cold case

NY Man Arrested in Slaying of Pregnant NJ Teen Found Dead on Riverbank in 1976

Troopers were called five days before Christmas in 1976 to investigate human remains of a female and a nearly full-term fetus found in three suitcases beneath an I-80 overpass along on the bank of the Lehigh River, police said

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A New York man has been arrested in the cold-case slaying of a pregnant New Jersey teenager whose remains were found on a riverbank in eastern Pennsylvania more than four decades ago, authorities said.

A criminal homicide charge was filed Wednesday against 63-year-old Luis Sierra of Ozone Park, New York, state police said. Police said numerous interviews and other police work over the decades resulted in the arrest in the 1976 death of 15-year-old Evelyn Colon of Jersey City.

Troopers were called five days before Christmas in 1976 to investigate human remains found on the bank of the Lehigh River just outside of White Haven in Carbon County. The remains found in three suitcases beneath an Interstate 80 overpass were those of a female and a nearly full-term fetus, police said.

The death of the female was long ruled a homicide and authorities had asked for help from the public in identifying the remains. Forty-four years later, the remains have been identified as those of Colon, police said Wednesday.

For decades, the family of Evelyn thought she was a teenage runaway. They had no idea she was buried in a Pennsylvania grave marked "Beth Doe."

At the time, Evelyn's boyfriend was 19-year-old Sierra, investigators said. After she disappeared from her home on Sixth Street in Jersey, her family got a letter, written in Spanish, describing that Evelyn had the baby and was doing well. The letter indicated that if Evelyn needed anything, she would reach out.

According to court papers, Sierra allegedly shot the 15-year-old in the neck, severed her head and cut off her nose, ears, arms and legs before she put her remains in suitcases.

Evelyn's nephew, Louis Colon Jr., told NBC New York on Thursday that the letter convinced them not to search for her.

"That did not even cross the mind of anyone that she was murdered," he said.

After discarding Evelyn's body, authorities said Sierra went on to live his life and eventually settled at his Queens home. NBC New York knocked on his door on Thursday but no one answered.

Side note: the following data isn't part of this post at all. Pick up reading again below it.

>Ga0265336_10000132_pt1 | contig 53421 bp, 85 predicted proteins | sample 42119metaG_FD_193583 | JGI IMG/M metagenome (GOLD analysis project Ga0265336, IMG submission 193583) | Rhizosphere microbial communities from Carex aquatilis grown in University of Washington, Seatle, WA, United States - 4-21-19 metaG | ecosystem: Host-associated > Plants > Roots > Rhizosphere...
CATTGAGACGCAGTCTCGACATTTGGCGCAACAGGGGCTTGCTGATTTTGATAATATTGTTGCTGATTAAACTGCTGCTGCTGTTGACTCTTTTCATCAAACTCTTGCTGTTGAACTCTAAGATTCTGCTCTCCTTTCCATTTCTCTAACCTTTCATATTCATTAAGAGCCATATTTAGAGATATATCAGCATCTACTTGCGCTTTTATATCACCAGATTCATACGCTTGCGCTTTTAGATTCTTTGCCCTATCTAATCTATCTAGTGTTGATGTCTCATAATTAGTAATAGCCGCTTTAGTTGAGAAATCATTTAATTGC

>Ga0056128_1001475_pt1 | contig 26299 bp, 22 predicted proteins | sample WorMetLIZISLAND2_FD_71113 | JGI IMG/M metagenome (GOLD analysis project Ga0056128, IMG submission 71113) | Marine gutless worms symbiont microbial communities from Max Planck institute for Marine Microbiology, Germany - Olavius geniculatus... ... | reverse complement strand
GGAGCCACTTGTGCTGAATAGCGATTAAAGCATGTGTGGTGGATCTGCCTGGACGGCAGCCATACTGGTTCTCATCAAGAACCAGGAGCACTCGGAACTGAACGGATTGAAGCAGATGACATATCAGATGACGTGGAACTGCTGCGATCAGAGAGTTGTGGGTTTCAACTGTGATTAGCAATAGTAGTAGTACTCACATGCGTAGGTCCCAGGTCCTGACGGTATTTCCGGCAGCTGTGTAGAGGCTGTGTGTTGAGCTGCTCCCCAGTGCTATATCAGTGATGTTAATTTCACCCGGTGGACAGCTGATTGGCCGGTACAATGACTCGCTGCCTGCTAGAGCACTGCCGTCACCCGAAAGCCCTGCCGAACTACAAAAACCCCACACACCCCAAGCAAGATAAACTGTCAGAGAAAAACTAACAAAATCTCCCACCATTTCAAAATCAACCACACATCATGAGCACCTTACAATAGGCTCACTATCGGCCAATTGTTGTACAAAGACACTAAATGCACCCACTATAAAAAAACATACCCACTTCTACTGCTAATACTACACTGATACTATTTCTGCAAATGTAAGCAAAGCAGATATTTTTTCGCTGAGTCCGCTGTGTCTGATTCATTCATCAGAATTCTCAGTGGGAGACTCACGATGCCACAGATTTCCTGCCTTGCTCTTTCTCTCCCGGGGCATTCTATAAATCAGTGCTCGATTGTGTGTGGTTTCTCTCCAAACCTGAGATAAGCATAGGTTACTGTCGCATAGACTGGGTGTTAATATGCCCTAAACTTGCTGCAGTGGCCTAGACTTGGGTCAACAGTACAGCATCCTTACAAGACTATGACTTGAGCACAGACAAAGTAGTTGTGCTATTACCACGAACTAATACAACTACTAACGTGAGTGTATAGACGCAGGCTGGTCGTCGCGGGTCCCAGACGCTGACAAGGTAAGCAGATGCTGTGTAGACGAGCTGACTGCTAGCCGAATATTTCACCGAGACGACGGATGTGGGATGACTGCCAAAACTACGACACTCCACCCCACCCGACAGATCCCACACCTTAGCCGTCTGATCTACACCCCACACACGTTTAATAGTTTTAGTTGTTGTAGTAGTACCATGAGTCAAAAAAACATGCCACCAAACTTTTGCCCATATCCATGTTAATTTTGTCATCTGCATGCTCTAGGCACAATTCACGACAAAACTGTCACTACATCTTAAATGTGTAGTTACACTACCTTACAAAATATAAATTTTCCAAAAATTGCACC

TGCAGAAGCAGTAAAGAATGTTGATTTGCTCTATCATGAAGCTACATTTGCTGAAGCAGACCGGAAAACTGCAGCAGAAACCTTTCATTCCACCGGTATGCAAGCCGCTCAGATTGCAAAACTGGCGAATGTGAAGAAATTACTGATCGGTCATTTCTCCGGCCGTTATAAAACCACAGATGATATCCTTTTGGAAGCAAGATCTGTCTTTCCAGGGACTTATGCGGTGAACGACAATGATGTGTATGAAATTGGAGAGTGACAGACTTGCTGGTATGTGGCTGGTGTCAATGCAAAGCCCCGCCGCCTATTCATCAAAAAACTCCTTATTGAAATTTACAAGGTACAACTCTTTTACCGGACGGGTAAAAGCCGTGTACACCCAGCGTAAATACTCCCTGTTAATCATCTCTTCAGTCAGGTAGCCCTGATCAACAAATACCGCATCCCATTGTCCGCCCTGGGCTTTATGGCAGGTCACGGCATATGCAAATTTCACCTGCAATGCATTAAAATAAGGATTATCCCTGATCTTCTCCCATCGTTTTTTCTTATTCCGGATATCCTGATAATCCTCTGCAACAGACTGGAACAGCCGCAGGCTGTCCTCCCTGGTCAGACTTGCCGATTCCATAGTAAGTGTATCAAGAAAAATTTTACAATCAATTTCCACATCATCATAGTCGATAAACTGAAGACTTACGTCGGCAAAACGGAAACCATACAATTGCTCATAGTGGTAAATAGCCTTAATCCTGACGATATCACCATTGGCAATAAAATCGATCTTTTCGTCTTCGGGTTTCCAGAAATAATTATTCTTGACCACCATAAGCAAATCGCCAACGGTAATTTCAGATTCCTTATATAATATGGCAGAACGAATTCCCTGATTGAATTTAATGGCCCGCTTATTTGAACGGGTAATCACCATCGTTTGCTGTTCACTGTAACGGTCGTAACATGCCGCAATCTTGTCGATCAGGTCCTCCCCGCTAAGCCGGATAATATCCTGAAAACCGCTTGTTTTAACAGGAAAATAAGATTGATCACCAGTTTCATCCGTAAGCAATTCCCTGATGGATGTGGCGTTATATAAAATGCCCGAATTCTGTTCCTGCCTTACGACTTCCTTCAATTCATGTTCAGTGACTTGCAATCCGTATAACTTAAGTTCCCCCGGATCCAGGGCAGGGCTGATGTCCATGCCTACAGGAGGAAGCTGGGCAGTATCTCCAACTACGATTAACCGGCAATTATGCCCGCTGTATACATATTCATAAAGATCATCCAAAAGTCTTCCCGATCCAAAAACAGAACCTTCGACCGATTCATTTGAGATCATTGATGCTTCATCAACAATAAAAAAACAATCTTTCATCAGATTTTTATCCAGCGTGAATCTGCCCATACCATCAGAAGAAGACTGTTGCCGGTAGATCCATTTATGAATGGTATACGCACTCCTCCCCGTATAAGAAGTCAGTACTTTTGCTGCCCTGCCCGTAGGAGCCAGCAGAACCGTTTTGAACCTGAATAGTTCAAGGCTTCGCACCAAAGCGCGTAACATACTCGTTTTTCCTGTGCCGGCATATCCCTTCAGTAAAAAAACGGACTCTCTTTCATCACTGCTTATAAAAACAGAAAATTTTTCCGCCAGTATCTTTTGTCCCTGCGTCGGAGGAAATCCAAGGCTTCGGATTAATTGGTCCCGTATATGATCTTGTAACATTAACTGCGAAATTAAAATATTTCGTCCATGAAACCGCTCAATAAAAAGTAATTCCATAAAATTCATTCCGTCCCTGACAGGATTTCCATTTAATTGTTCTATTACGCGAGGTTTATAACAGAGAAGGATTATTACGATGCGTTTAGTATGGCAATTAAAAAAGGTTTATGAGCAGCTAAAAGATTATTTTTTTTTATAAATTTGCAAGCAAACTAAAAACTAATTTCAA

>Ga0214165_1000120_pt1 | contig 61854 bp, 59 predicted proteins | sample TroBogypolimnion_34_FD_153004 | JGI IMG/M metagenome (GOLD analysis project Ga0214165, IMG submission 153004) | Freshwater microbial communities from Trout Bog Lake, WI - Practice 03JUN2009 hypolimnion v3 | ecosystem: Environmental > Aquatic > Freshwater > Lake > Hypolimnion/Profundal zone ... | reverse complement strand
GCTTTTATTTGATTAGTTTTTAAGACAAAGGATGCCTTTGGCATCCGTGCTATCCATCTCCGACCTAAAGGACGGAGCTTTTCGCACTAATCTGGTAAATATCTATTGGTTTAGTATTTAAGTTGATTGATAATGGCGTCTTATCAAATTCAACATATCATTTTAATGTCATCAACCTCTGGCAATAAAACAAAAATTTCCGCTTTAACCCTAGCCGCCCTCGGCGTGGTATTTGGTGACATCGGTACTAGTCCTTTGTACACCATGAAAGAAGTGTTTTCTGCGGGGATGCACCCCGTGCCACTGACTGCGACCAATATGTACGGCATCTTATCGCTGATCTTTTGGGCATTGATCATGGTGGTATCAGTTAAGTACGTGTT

Police may have never found Sierra if it wasn't for Louis who, on a whim, submitted his DNA to several commercial genetics website in hope to find a cousin he never met: Evelyn's unborn baby.

"I always felt a connection with her, which is why I decided to upload my DNA purposely on multiple sites," Louis said.

Last year, police connected his DNA to one of Beth Doe's bones. They contacted the Colon family who told them about Sierra. Investigators now believe it was Sierra who wrote that letter years ago, claiming Evelyn was alive.

"I cannot wait to look him in the face and get the justice that we deserve, and we're gonna get it," Louis added. Meanwhile, the Colon family is attempting to bring Evelyn's remains the remains of her unborn baby together for a memorial service, and bring together her family from across the country.

No further information about the case was released, but police promised more “in the near future.” LehighValleyLive said District Attorney Michael Greek declined additional comment Wednesday and the district court in Weatherly where the charges were filed said no more information would be released until the arrest warrant is served.

Sierra is in custody awaiting extradition, police said. Court documents don’t list a defense attorney who could comment on the charge, and a listed number for Sierra couldn’t be found Wednesday.

Copyright AP - Associated Press
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